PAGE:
Is your organization united, or does it feel like a bunch of departments thrown together?

A number of people, who didn’t know each other, were randomly assigned a green or a red badge. They were asked to sit together with people wearing the same colored badge. Then they were asked to describe their own group, as well as the other group. An impossible task, as they didn’t know each other at all. However, that didn’t stop them from describing the group they belonged too in much more favorable terms than the other group.

In another study, people were asked to describe the people living in their street as well as people living in a parallel street. Also for the people in their city as well as people living in another city, and then people in their country as well as in another country. In all three cases, people described distinct differences between ‘their’ group of people, and ‘the other’ group, describing their own group in a more positive way.

Many similar experiments have been conducted. All showing our strong bias to view our own group in a more positive light than other groups. Even when we don’t know anyone, we are strongly inclined to rate people in our group more favorably than those outside the group.

Why does this happen? Well, for one, it is a basic human need to want to belong somewhere. Another important cause: we like to view ourselves in a positive light. Therefore, unconsciously, we imagine we are part of the superior group, in order to raise our self-esteem.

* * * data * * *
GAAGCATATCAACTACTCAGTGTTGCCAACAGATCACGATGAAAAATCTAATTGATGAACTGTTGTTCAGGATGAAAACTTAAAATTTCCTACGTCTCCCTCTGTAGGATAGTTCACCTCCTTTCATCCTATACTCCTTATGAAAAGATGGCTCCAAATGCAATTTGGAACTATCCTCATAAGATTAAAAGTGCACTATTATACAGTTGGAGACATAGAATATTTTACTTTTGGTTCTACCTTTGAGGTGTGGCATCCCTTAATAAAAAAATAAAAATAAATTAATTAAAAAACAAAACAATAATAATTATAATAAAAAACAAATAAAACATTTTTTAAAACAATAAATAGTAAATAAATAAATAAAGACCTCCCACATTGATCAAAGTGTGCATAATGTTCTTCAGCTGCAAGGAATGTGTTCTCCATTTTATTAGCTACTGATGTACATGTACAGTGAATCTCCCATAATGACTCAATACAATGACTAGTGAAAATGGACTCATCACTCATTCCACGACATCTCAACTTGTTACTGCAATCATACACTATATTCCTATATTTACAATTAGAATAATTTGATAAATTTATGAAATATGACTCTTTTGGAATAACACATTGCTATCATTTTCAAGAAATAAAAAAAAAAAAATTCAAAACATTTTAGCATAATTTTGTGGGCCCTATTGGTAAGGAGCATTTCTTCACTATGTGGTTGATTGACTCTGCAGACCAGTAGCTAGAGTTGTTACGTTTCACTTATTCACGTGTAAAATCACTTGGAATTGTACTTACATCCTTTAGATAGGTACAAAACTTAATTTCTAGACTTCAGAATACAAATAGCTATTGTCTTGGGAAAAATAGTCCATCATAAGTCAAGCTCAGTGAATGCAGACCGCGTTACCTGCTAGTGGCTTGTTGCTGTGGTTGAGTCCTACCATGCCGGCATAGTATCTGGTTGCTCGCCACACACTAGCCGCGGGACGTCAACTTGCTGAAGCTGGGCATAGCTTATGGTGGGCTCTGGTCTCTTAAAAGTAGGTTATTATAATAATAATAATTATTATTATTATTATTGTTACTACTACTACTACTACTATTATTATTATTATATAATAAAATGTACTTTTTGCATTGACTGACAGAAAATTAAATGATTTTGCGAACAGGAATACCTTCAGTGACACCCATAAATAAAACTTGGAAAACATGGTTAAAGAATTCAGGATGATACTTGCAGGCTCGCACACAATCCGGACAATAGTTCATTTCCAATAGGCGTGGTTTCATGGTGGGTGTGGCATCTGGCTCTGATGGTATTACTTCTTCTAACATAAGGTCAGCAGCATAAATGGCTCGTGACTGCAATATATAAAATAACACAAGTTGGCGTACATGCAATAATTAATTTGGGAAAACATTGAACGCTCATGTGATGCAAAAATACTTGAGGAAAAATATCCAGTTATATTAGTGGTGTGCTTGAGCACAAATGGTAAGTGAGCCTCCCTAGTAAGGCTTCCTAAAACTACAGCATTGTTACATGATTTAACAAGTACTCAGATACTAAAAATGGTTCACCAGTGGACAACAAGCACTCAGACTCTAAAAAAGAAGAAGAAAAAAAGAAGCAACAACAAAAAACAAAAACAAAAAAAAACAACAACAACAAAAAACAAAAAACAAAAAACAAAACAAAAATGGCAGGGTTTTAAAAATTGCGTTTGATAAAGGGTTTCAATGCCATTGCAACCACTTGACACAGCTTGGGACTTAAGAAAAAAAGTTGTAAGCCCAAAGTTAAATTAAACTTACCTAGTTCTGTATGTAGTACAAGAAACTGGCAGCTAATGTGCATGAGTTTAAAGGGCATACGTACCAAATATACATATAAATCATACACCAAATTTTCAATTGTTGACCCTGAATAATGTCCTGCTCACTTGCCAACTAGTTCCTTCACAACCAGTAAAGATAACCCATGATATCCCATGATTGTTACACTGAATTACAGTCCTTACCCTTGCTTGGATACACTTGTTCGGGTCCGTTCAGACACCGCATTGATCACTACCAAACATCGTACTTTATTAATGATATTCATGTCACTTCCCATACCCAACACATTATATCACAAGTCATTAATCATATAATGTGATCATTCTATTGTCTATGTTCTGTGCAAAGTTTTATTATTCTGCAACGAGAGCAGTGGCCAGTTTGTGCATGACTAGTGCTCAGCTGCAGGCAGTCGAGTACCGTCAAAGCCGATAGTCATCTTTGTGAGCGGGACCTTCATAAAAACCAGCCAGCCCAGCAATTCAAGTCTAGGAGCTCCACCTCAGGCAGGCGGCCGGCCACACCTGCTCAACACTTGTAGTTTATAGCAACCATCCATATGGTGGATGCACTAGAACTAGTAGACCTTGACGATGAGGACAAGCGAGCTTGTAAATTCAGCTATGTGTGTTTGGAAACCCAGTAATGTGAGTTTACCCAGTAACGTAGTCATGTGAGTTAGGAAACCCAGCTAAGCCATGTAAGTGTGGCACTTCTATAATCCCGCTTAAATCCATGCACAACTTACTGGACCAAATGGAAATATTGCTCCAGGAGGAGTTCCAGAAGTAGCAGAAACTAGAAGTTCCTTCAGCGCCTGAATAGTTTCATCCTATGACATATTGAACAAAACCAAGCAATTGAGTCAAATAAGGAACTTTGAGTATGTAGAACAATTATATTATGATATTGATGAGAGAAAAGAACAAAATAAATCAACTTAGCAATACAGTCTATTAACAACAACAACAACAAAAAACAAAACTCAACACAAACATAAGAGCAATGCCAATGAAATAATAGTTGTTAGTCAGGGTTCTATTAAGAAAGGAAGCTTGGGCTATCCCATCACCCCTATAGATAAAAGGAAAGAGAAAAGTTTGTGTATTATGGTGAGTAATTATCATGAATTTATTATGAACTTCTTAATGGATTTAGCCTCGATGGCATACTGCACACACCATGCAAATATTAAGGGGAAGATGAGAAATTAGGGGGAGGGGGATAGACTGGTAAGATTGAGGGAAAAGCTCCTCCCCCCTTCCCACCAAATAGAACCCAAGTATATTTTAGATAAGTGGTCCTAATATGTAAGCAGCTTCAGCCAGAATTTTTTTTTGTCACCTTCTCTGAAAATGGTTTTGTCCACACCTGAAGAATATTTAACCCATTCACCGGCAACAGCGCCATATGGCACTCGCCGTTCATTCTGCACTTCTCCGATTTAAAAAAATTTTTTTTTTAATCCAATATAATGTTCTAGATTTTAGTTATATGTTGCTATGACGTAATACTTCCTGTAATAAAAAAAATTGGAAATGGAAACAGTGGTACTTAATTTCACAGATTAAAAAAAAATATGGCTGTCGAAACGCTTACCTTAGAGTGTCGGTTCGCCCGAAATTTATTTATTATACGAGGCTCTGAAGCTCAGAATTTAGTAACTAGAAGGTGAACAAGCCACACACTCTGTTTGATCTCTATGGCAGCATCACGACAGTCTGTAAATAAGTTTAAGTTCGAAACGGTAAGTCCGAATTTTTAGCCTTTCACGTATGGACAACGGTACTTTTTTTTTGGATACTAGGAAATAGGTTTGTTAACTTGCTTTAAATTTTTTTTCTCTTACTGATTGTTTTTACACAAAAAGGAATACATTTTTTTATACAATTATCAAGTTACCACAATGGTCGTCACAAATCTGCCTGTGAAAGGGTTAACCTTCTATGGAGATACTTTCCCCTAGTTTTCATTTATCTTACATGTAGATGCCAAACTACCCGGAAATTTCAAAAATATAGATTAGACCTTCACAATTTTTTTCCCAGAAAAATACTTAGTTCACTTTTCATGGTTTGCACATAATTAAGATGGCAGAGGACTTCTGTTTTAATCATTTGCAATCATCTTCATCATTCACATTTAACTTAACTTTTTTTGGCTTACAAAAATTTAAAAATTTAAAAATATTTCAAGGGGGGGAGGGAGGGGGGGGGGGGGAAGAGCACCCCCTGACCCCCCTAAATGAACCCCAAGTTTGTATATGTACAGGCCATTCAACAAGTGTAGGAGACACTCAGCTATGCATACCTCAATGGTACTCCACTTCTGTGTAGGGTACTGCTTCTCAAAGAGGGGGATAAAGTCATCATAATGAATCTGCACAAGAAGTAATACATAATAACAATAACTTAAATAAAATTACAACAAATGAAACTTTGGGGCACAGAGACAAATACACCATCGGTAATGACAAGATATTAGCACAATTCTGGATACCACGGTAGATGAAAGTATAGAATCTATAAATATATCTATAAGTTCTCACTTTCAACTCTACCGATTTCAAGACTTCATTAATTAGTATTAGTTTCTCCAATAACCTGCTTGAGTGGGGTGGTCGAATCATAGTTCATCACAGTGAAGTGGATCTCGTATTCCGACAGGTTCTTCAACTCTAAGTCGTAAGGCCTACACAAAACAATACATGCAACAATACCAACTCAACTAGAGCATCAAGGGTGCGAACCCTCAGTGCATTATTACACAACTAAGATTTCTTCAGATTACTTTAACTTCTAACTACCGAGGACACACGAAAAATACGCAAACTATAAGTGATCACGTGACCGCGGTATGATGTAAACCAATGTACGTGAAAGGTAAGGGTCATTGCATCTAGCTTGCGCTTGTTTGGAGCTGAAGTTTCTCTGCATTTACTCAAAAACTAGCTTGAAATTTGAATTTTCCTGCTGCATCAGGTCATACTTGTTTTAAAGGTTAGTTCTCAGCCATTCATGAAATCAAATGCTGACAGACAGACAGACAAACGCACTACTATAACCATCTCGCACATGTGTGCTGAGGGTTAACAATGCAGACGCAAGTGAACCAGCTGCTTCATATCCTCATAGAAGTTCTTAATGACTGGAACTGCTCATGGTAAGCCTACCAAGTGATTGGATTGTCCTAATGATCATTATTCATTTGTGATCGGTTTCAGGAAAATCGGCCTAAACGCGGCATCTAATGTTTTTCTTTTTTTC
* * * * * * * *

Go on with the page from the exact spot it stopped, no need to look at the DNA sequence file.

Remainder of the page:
Although this has a social function, there are also negative outcomes. Obvious examples are racism and discrimination. But there are many more less obvious effects, still with big impact. Look around in the workplace. Many people feel their department has its own distinct identity, which they consider to be superior to other departments. They favor colleagues in their own department. They believe the other departments are not doing as well as they do. And soon these small beliefs hinder the cooperation between departments. Confirming the already slightly negative opinion they have about each other.

For an organization to work well together, we need to address this group effect in the workplace. There are several strategies to reduce tension between departments, and let them work more effectively together. To name a few:

  • Ensure people are in contact with each other frequently. People who know each other better, realize the differences are not that big and they build sympathy for each other. Put people from different departments together, stimulate interdepartmental job moves, communicate about the different departments, create an open office space for several departments together.
  • Make people feel part of a bigger group than just their department. Develop an organization identity, to which people can relate. This reduces their identification with their own department.
  • Emphasize and stimulate interdependence, ensure departments can’t do their job without relying on others. When people need each other, they reduce their negative view of another group.

Realize that human nature prevents departments from working well together. There’s no easy solution. It needs attention. But the benefits of a smooth cooperation between all parts of an organization are worth it.

How organizations are damaged by personal vendettas